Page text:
3 Important Lessons For All UK Families Who Host Au Pairs After Brexit.
No matter how you voted, Brexit would've had some negative impacts on your life; whether collectively as a family or as an individual .
One major negative impact, for me, is shutting down the main source of Au Pairs coming to the UK. I am a parent who has relied on Au Pairs from the EU as my major source of childcare, I have hosted many, many Au Pairs from all around the world, although most of them were from the EU, so I think I can safely say that if I had to prioritise the areas in which Brexit has caused damage, childcare would be on the top of the list me and my family.
If you aren’t a parent and you have never hosted an Aupair before, then this means nothing to you and therefore this message isn't for you.
For those who are like me, who regularly depend on students who come to the UK to study, as their source of childcare, then you know what I am talking about. You have definitely gone through , or are going through the Aupair drought.
The future for childcare is not completely bleak, there is a way out and we can still work a way around this: by knowing these 3 useful pieces of information and how to use them to empower our childcare decisions.
1. Acceptance: The EU is no longer going to be a source of Aupairs, while there are some campaigns and petitions going on to get this fixed, you, as a parent, need to accept and make peace with the fact that you are not going to easily find Spanish, French ,Italian, Polish (you get my drift) Au pairs any more. "Easily" being the keyword here.
The importance of acceptance is that it saves you the time and money spent still looking for EU aupairs. Host Families are better off sourcing their Aupairs from outside the EU.
2. Visa control: before Brexit, there was limited border control for EU travellers coming into the UK. Most young people could come and go as they wished, which means they could take up work as an Au pair during their stay. Some could stay as long as 24 months. Now, there are restrictions to how EU citizens travel to the UK. They need a visitors' visa if visiting for 6 months or less. If studying, then they need a student visa and if wanting to work full-time, they need the relevant type of work permit. These restrictions are major deterrents for many Aupairs. A Polish babysitter I hired told me it just wasn’t worth the hassle for many of them and here is why:
A. 6 months' visitors' visa: Being an Aupair on a visitors visa is ILLEGAL, so, if you are thinking, “ it’s fine, I’ll get an EU Au pair on a visitor’s visa" you are breaking the law and you
could get in trouble as it is your responsibility to ensure that your Aupair is eligible to work.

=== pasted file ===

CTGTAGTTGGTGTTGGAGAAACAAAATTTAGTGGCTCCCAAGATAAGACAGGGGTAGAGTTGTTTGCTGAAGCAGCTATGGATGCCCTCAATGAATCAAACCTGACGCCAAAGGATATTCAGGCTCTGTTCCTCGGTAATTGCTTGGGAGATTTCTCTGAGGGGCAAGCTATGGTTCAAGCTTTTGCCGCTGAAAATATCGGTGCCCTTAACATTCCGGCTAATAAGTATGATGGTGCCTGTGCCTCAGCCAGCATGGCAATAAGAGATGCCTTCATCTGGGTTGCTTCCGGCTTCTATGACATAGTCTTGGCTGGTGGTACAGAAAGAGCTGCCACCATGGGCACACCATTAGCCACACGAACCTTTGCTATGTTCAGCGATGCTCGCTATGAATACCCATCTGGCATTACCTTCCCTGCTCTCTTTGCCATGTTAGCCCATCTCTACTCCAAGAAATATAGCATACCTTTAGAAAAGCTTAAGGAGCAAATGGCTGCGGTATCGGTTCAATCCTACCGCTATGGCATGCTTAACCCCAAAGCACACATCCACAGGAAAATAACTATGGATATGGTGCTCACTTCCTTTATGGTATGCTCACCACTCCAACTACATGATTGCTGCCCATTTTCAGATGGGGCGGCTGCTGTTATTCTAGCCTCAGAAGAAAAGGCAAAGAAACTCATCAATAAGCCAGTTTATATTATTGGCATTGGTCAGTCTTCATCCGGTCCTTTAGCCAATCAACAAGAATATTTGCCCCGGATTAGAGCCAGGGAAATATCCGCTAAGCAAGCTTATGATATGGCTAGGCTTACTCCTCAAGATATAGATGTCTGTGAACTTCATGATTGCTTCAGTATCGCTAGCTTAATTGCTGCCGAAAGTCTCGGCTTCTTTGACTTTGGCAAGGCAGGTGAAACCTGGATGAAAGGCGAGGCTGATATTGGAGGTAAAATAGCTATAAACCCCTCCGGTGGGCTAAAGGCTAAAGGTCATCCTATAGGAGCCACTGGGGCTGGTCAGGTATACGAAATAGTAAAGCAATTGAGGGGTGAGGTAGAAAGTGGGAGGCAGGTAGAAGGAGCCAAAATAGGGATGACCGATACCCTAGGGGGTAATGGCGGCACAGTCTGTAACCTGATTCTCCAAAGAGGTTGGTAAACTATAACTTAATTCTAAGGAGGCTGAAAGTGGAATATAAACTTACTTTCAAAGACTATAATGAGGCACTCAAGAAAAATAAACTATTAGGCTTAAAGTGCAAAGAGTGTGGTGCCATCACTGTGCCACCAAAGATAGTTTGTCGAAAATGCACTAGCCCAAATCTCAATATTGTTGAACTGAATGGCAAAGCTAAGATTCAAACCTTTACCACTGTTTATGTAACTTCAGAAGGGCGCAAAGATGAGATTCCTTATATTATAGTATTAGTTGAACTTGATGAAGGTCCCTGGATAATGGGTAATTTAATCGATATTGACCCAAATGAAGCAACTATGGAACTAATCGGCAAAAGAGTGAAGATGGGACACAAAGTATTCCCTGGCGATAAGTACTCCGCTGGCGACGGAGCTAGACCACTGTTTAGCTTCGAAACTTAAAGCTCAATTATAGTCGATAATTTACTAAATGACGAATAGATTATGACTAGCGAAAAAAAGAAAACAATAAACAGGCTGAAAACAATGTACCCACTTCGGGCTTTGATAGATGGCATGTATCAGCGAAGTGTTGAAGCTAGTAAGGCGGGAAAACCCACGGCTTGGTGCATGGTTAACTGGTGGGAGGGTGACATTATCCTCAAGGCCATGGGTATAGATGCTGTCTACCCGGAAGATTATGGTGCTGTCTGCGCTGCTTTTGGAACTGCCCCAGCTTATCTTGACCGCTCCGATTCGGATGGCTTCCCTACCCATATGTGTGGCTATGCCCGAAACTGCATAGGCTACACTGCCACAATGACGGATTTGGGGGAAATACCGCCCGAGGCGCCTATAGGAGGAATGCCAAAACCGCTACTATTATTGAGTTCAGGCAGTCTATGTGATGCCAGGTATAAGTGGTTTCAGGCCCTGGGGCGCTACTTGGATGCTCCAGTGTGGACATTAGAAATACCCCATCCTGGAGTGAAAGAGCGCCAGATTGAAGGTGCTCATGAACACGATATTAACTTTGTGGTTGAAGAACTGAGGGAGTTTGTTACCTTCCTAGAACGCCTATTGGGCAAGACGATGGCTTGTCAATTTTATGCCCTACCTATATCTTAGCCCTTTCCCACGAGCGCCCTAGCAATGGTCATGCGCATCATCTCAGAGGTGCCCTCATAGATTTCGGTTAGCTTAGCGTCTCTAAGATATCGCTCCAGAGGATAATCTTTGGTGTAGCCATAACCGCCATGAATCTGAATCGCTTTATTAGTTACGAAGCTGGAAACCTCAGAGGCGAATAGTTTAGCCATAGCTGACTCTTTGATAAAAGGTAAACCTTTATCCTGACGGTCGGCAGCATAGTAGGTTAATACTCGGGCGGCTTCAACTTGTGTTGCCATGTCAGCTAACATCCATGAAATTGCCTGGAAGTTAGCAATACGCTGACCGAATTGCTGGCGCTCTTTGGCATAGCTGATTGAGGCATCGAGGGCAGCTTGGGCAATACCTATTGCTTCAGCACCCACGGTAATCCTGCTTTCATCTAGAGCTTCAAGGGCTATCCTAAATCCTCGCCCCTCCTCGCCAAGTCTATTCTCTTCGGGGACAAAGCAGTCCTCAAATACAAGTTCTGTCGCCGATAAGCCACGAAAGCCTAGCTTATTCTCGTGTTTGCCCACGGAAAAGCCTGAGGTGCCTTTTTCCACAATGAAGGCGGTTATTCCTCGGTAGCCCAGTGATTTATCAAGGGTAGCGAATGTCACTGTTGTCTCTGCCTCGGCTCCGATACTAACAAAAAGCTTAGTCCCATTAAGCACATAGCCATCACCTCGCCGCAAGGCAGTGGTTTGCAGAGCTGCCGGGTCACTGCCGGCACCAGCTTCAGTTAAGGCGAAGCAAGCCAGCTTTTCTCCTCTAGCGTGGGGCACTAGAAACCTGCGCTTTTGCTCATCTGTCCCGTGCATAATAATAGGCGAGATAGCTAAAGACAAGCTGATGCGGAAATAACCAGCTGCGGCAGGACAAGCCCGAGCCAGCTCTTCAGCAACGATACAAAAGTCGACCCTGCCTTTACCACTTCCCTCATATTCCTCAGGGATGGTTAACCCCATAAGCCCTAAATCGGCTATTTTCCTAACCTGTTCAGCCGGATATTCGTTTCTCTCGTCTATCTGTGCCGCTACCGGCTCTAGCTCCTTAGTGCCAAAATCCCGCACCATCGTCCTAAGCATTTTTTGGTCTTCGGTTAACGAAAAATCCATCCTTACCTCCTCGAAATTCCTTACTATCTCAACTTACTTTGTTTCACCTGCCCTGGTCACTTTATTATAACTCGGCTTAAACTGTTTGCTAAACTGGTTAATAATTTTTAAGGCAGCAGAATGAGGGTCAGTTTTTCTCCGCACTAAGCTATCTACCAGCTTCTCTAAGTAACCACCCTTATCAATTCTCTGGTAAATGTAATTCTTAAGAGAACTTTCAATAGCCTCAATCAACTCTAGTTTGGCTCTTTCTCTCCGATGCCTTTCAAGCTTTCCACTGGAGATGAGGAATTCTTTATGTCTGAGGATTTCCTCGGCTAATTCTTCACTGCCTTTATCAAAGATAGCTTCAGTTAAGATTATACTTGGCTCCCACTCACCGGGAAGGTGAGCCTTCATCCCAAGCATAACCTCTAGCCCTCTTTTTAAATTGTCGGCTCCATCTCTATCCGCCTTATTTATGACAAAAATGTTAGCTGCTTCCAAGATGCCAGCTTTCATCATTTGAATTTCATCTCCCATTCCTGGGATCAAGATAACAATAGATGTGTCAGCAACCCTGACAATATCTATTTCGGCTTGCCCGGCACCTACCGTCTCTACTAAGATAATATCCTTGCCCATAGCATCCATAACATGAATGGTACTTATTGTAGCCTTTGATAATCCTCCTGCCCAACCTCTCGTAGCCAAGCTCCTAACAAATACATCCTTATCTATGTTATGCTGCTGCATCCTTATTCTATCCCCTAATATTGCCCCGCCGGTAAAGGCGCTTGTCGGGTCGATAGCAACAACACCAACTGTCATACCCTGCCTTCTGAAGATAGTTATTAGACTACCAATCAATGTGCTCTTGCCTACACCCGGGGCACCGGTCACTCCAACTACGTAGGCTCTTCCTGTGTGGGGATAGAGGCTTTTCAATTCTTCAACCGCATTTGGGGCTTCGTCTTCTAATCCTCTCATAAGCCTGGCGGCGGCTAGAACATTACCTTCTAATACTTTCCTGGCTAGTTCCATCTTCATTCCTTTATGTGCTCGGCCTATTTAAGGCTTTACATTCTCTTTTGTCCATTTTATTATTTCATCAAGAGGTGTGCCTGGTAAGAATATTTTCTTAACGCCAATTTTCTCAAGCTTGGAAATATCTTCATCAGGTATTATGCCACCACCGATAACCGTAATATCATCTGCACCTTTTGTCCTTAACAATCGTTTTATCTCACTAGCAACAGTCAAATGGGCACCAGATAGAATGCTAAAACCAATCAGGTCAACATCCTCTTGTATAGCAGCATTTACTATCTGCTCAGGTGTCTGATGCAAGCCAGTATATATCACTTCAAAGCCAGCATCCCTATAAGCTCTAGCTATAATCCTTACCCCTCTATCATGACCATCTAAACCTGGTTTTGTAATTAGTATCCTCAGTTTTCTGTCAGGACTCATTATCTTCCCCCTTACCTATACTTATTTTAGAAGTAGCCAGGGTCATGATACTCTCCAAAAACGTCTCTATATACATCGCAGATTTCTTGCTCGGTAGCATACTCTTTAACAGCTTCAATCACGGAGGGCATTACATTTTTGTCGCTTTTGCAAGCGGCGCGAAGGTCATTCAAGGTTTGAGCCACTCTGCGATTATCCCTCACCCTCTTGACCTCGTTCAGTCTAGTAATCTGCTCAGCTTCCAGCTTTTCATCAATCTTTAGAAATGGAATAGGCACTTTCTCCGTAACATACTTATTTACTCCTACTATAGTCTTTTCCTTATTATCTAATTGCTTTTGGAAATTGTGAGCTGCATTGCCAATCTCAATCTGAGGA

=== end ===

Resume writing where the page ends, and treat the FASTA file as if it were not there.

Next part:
B. Working visa: If anyone is going to go through the very expensive process of obtaining any kind of UK work visa that lets them work full time, it is highly doubtful that being an Aupair would be their aim.
C. Student Visa: This is the most likely avenue to Aupairing, as student visas lets students study and work part-time (maximum of 20 hours a week). The crazy part here is that education in the UK is really expensive, international (non-British students) are looking at about £10,000 a year tuition fee , and that is on the low end. Since there are many other EU countries with relatively cheaper education option, for those EU young people who seek education abroad, there is very little incentive to study in the UK.
If you consider hosting an international student, make sure that the 20-hours-a-week working limit would not hinder you.
3. Way forward: For many young people outside of the EU, the UK still remains a very attractive country for studying. In fact, many 3rd world countries still see the UK as one of the best countries to gain an international qualification, because the UK as raked in many years of credibility as a country where you are able to get quality and world class education.
When these young citizens get their university admissions and prepare to spend the next 3 years (undergraduate study) or 18 months (for Post graduate studies) some of them will look for opportunities to reduce the very heavy costs of studying in the UK. Aupairing is one of those options, and we, as parents are able to convince them to stay with us and help us out with childcare while we in turn help them out by giving them a safe place to stay without the burden of rent, bills and feeding.
In addition to this, there is another option, this is more unlikely, but possible. Hosting a British student of a foreign heritage or a pre-settled EU youth as an Aupair. This is less likely to be successful because, chances are that a British student or a settled EU has a home here, they are not in need of a home.
However, if they are studying outside of their hometowns, then it is possible that some prudent students may see being an Aupair as a way to reduce their student loans by not living on campus and paying for rent.
If you do host a British student, to fully enjoy the cultural programme of which Aupairing is, you really should consider hosting one who has a completely different background to yours. For example if you were White British, you could host another white British of Polish, German or French heritage who could teach your children a new language and expose them to new foods and cultures. Or a Black British family of African heritage might want to host a Black British student of Caribbean heritage.
As a parent and the owner of Aupair Match UK, I am here to let you know that I am constantly recruiting new students everyday from outside the EU.
Contact me if you are interested in finding an Aupair through my organisation.
See you at the next blog